Managing wound exudate presents significant challenges in clinical practice, despite successful innovation, research and an improved understanding of wound management.
Oedematous (‘leaky’) legs, pressure ulcers and arterial ulcers in particular produce high levels of wound exudate and impact on patients’ quality of life.1 In most clinical settings, wound exudate requires more dressing changes, increased nursing visits and leads to patient discomfort. In some cases, managing wound exudate requires the prescription of dressings considered expensive.
Yet wound exudate is an essential element of the wound healing process.2,3 Principles of Best Practice advises that wound exudate, is an essential element of the wound healing process as it:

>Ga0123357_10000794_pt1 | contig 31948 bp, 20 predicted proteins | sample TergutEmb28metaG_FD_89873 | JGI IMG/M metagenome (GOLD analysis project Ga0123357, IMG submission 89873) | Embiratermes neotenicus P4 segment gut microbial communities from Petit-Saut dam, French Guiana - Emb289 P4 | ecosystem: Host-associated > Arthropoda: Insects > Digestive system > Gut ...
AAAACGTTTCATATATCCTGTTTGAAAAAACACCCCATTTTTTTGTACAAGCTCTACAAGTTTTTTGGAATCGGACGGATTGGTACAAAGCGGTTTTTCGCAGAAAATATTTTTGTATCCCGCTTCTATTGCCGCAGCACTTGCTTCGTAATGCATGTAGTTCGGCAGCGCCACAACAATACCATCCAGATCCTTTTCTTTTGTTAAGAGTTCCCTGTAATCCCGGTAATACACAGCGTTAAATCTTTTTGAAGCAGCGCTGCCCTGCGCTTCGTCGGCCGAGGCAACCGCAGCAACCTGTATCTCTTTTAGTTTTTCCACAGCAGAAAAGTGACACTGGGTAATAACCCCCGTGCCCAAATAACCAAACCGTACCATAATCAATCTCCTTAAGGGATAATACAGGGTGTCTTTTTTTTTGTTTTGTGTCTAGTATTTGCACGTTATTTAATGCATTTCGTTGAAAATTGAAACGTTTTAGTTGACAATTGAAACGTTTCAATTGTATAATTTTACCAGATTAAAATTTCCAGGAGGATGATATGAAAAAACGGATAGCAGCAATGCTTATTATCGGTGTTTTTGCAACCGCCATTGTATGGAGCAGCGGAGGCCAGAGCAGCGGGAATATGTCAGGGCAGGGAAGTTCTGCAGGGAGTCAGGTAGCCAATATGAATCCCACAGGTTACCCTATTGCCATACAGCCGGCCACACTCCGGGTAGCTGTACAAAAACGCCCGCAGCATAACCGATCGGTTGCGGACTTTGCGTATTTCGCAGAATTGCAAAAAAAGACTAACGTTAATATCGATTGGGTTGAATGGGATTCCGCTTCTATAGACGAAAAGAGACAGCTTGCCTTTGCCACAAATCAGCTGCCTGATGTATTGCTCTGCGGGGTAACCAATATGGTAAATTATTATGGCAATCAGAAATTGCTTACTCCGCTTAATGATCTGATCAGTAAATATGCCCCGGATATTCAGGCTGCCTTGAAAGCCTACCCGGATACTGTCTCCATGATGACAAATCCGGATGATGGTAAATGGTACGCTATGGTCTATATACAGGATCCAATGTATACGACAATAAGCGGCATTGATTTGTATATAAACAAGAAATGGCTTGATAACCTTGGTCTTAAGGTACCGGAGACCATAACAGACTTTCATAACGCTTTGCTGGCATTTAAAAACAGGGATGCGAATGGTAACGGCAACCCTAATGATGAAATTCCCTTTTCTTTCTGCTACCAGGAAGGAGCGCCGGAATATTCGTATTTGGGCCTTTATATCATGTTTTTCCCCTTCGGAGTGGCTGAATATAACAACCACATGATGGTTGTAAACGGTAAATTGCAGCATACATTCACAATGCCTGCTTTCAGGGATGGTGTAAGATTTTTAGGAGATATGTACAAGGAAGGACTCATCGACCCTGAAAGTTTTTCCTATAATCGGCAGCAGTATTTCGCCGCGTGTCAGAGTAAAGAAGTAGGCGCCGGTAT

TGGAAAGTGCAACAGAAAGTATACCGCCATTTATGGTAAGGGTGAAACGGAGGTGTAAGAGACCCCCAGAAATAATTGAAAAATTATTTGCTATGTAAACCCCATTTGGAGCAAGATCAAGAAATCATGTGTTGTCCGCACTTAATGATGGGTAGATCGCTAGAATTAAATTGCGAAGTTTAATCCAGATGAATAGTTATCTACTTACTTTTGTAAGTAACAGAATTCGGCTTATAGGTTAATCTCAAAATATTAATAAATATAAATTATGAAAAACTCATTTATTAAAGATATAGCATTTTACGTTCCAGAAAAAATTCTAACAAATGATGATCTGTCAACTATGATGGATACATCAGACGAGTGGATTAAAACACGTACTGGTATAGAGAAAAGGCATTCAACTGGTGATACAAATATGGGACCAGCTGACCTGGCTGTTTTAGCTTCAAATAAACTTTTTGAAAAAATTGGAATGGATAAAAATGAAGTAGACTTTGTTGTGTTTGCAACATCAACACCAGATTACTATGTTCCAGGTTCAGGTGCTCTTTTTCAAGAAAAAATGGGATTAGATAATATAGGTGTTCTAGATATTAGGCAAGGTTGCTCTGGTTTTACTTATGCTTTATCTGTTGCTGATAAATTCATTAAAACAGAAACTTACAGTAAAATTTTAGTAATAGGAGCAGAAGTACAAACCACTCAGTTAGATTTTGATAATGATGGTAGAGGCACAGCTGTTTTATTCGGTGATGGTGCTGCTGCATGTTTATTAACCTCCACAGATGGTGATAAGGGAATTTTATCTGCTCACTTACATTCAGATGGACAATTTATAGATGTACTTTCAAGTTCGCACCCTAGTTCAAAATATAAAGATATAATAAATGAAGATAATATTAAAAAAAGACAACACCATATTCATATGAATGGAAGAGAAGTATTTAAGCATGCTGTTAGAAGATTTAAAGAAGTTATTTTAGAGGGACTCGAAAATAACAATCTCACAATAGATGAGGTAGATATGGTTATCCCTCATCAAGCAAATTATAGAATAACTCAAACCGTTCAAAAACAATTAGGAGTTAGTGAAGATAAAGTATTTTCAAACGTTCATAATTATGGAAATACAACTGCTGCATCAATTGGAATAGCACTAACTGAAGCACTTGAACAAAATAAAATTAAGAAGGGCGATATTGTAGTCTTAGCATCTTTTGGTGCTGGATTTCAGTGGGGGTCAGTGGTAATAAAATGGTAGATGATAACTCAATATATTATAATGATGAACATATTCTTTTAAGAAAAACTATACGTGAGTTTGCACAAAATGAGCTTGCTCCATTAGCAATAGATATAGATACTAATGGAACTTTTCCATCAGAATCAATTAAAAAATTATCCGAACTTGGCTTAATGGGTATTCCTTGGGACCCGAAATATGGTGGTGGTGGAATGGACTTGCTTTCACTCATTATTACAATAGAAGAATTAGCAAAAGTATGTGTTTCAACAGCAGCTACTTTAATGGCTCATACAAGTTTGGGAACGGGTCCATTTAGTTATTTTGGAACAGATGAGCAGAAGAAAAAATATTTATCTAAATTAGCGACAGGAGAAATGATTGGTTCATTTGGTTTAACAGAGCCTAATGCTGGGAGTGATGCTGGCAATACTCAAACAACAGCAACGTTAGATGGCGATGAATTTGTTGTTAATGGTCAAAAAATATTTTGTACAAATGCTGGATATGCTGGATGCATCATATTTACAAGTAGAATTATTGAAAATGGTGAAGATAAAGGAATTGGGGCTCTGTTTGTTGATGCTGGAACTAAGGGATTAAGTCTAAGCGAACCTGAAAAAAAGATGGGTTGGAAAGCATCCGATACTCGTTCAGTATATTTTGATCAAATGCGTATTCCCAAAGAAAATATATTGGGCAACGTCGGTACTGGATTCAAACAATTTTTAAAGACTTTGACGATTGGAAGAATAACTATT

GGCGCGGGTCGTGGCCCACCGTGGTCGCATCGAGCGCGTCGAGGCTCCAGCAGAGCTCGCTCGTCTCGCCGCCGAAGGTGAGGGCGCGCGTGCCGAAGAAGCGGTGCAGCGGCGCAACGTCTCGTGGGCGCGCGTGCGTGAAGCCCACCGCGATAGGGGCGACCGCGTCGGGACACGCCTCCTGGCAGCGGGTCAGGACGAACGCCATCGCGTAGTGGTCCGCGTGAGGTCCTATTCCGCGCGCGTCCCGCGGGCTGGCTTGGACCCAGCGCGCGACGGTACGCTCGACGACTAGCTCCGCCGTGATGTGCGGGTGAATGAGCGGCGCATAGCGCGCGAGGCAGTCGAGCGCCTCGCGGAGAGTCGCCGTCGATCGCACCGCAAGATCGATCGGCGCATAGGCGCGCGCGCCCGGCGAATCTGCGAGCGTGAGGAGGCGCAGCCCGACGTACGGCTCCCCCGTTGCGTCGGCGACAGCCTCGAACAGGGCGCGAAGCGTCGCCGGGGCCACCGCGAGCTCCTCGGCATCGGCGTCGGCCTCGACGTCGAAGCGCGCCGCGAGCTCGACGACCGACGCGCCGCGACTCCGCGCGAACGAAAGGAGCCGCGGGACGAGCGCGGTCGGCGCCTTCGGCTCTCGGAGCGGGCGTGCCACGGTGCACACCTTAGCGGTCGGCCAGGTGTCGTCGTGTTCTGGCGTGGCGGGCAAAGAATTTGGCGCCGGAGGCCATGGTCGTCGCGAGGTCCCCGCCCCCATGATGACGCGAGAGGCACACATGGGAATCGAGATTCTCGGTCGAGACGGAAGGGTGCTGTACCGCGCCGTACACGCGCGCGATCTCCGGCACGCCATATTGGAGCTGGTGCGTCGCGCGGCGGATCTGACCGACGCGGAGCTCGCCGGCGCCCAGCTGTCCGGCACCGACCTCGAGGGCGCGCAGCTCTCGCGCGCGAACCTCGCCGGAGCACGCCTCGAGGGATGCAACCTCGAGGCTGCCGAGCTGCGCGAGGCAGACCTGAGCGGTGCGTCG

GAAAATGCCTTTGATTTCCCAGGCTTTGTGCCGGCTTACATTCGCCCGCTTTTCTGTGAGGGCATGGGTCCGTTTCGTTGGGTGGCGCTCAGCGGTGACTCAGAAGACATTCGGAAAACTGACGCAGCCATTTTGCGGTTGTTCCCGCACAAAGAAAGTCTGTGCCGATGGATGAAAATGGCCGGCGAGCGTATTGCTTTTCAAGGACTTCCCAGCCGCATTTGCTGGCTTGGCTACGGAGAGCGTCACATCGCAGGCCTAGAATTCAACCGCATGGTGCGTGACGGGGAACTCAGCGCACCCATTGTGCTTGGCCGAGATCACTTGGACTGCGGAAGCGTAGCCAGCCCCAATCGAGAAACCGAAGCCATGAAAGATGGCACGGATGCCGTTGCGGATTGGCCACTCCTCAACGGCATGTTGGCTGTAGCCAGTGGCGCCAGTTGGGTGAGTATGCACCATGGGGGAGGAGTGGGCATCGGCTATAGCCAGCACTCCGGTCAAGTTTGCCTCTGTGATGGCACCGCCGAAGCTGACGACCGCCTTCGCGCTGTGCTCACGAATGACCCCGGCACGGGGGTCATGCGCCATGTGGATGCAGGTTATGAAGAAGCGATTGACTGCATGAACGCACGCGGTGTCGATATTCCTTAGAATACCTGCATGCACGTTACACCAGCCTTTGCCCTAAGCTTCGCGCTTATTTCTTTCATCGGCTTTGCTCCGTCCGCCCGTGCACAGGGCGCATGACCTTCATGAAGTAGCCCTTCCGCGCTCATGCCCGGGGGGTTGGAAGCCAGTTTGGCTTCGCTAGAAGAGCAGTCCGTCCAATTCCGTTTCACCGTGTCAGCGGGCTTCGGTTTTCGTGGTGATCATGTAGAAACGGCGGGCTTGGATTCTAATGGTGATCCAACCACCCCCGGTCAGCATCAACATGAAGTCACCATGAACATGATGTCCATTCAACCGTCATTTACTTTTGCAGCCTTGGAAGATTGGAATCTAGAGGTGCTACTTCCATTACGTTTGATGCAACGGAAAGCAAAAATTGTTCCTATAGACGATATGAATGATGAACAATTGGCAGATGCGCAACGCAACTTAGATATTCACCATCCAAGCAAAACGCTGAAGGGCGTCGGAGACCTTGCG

- Prevents the wound from drying out.
- Aids the movement of cells across the wound bed.
- Enables the provision of nutrients required for cell development.
- Enables the diffusion of immune and growth factors.
- Aids the removal of dead tissue.4
During the inflammation phase of wound healing, the wound is expected to produce high levels of exudate. In some instances these high levels of exudate also present in chronic non-healing wounds. They present with abnormal inflammation markers not usually present in acute wounds.4